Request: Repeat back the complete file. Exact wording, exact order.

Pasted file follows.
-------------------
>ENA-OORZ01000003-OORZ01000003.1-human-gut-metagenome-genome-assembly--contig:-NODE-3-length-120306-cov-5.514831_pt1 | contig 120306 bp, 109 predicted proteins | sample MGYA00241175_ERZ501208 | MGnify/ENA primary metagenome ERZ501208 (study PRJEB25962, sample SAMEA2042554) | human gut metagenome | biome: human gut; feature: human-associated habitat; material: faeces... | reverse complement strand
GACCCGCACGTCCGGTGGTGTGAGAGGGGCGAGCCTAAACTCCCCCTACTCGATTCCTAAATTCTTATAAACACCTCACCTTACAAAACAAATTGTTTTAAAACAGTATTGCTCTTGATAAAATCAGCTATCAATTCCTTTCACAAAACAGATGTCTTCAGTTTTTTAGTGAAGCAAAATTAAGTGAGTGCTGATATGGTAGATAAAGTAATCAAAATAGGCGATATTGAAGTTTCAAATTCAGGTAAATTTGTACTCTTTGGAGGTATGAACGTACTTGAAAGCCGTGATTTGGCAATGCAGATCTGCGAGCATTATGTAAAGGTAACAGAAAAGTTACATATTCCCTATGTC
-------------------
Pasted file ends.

>ENA-OORZ01000003-OORZ01000003.1-human-gut-metagenome-genome-assembly--contig:-NODE-3-length-120306-cov-5.514831_pt1 | contig 120306 bp, 109 predicted proteins | sample MGYA00241175_ERZ501208 | MGnify/ENA primary metagenome ERZ501208 (study PRJEB25962, sample SAMEA2042554) | human gut metagenome | biome: human gut; feature: human-associated habitat; material: faeces... | reverse complement strand
GACCCGCACGTCCGGTGGTGTGAGAGGGGCGAGCCTAAACTCCCCCTACTCGATTCCTAAATTCTTATAAACACCTCACCTTACAAAACAAATTGTTTTAAAACAGTATTGCTCTTGATAAAATCAGCTATCAATTCCTTTCACAAAACAGATGTCTTCAGTTTTTTAGTGAAGCAAAATTAAGTGAGTGCTGATATGGTAGATAAAGTAATCAAAATAGGCGATATTGAAGTTTCAAATTCAGGTAAATTTGTACTCTTTGGAGGTATGAACGTACTTGAAAGCCGTGATTTGGCAATGCAGATCTGCGAGCATTATGTAAAGGTAACAGAAAAGTTACATATTCCCTATGTC